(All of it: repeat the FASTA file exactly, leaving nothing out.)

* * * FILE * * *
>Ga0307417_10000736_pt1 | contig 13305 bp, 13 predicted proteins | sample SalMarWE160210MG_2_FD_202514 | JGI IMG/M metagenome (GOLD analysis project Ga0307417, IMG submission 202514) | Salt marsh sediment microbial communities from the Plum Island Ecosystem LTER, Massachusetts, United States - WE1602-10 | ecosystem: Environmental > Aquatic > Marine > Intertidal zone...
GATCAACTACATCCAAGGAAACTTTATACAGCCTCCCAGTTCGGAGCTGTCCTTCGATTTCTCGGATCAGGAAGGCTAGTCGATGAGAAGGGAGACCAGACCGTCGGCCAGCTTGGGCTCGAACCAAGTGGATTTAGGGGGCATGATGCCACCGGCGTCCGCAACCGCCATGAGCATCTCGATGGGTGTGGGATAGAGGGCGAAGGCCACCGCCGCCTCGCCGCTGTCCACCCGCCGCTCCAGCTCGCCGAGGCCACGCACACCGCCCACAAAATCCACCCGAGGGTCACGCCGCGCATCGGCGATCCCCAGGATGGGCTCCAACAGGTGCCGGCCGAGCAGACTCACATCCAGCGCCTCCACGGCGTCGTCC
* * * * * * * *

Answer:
>Ga0307417_10000736_pt1 | contig 13305 bp, 13 predicted proteins | sample SalMarWE160210MG_2_FD_202514 | JGI IMG/M metagenome (GOLD analysis project Ga0307417, IMG submission 202514) | Salt marsh sediment microbial communities from the Plum Island Ecosystem LTER, Massachusetts, United States - WE1602-10 | ecosystem: Environmental > Aquatic > Marine > Intertidal zone...
GATCAACTACATCCAAGGAAACTTTATACAGCCTCCCAGTTCGGAGCTGTCCTTCGATTTCTCGGATCAGGAAGGCTAGTCGATGAGAAGGGAGACCAGACCGTCGGCCAGCTTGGGCTCGAACCAAGTGGATTTAGGGGGCATGATGCCACCGGCGTCCGCAACCGCCATGAGCATCTCGATGGGTGTGGGATAGAGGGCGAAGGCCACCGCCGCCTCGCCGCTGTCCACCCGCCGCTCCAGCTCGCCGAGGCCACGCACACCGCCCACAAAATCCACCCGAGGGTCACGCCGCGCATCGGCGATCCCCAGGATGGGCTCCAACAGGTGCCGGCCGAGCAGACTCACATCCAGCGCCTCCACGGCGTCGTCC